The Century.

Amid so many good things in the October number of the Century it is difficult to choose articles of special value to Harvard men. Of particular interest to the majority of college students will be Edmund Gosse's critical essay on Rudyard Kipling, which is in the nature of a review of his literary work in prose and verse. Mr. Gosse has done his task in a careful, judicial spirit, and the result is an admirable estimate of an author with whom almost every one has become familiar in the past two years. A portrait of Mr. Kipling is the frontispiece of the number.

Fine Arts 4 men will find much valuable information in Mr. Stillman's contribution to the series of "Italian Old Masters." Mr. Stillman writes briefly of Lorenzo di Credi and of Perugino, the master of Raphael, and an engraving by Mr. Cole of a work by each accompanies the text. Another paper of unique interest is Mrs. Joseph Pennell's description of A "Water Tournament" at Martigues, in the south of France, a sport which partakes of the nature of a joust, with lance and shield, from elevated perches at the prows of boats, with a background of Provencal pageantry. The illustrations are by Mr. Pennell.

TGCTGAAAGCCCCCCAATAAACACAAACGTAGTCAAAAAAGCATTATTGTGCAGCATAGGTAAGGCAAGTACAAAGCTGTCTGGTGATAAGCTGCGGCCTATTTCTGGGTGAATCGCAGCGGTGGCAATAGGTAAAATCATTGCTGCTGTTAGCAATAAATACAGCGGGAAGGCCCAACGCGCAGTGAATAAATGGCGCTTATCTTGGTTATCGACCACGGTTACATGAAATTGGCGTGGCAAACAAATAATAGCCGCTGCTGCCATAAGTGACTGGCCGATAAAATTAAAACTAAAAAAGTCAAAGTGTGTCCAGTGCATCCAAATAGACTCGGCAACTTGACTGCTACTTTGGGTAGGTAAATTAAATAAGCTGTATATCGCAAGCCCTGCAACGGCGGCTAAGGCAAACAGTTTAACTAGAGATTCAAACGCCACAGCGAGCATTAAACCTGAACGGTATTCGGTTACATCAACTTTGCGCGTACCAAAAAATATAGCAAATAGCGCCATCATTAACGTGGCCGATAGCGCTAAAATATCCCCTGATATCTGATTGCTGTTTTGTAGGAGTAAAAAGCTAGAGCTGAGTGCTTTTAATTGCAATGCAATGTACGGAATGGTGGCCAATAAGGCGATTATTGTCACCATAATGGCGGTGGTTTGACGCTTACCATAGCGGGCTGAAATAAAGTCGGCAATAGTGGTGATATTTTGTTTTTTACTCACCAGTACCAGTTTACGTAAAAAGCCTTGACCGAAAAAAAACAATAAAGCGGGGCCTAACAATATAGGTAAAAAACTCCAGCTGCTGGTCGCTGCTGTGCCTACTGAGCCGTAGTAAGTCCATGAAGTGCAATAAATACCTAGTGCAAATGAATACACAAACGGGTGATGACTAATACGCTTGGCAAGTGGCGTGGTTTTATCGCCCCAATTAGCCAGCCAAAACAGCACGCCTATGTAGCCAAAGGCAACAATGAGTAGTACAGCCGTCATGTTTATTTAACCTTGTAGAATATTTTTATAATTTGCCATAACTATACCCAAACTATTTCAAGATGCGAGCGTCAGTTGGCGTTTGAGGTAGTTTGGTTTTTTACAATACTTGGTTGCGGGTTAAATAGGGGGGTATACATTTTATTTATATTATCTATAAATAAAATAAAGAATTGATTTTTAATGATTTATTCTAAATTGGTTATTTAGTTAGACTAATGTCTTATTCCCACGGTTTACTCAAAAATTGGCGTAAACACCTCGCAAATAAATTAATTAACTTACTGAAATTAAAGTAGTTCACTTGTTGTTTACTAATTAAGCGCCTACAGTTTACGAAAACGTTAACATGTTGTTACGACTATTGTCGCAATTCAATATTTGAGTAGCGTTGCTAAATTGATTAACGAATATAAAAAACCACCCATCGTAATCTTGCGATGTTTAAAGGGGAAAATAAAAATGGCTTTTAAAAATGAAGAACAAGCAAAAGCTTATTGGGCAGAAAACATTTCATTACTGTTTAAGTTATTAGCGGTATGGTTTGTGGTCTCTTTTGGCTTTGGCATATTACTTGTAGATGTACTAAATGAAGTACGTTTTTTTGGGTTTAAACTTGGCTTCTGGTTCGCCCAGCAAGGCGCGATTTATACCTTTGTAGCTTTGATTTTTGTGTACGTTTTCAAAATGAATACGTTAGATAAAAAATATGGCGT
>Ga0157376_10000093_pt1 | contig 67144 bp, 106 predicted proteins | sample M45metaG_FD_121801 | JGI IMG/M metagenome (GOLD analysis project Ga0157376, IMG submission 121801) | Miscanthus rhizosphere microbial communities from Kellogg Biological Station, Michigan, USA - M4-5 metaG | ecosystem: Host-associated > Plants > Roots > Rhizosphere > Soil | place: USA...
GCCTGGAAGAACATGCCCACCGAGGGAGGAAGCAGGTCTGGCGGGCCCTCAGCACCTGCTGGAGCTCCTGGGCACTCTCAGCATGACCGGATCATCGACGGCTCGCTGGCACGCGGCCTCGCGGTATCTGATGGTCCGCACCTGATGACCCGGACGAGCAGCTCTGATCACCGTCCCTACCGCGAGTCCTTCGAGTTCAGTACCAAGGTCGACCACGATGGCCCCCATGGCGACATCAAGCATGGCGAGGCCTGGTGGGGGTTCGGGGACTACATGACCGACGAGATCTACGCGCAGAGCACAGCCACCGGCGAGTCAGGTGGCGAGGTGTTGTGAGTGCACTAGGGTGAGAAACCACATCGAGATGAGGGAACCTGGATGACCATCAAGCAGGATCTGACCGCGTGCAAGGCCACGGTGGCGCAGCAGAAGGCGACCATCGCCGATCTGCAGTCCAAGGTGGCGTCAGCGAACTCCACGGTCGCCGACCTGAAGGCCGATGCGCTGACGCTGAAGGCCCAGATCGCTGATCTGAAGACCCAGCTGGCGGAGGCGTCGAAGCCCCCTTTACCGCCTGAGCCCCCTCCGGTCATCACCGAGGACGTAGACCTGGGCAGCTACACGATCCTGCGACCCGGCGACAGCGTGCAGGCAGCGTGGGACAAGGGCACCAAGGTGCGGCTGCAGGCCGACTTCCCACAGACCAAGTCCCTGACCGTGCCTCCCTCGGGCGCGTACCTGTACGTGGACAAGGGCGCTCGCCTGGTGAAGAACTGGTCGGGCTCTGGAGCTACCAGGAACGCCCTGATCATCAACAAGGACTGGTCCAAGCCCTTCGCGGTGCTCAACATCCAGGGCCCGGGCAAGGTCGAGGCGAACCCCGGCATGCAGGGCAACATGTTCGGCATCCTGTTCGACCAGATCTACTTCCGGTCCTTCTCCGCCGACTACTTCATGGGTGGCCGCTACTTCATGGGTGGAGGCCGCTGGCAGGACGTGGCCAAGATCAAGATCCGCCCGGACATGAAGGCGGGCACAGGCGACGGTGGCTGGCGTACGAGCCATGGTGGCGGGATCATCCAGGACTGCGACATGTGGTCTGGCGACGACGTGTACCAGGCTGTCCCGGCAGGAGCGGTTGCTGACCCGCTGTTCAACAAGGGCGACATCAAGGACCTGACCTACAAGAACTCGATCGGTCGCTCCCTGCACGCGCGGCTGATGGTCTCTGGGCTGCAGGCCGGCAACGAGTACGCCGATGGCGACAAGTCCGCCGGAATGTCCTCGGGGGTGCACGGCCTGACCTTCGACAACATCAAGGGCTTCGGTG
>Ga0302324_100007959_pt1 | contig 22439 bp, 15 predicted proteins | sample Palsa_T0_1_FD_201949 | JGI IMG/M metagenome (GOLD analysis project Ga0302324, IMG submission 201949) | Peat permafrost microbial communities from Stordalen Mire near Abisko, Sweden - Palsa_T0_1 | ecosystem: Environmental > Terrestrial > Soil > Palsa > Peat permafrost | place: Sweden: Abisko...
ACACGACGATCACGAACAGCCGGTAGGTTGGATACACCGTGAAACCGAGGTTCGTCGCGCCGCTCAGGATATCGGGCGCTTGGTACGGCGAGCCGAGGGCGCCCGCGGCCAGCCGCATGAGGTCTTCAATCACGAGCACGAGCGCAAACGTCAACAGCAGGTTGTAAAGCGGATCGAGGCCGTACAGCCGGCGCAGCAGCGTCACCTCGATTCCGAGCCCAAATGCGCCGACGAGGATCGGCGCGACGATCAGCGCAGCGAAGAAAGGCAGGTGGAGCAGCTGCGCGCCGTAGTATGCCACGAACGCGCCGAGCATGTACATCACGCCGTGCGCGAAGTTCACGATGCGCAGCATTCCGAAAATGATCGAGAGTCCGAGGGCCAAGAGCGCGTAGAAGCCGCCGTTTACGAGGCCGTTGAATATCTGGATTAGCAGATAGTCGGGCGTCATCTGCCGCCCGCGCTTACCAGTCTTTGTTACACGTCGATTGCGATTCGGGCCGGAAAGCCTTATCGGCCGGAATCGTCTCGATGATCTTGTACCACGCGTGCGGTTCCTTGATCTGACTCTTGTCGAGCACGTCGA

Of the short fiction of the number, "The Story of a Story," by Brander Matthews, is perhaps the most entertaining as well as the most original that has come from the pen of this gifted playwright for some time. Another good story is "Was It an Exceptional Case?" by Miss Matt Crim, which bears in certain features of theme and plot a striking resemblance to Mr. Howells' story. "+++n Imperative Duty."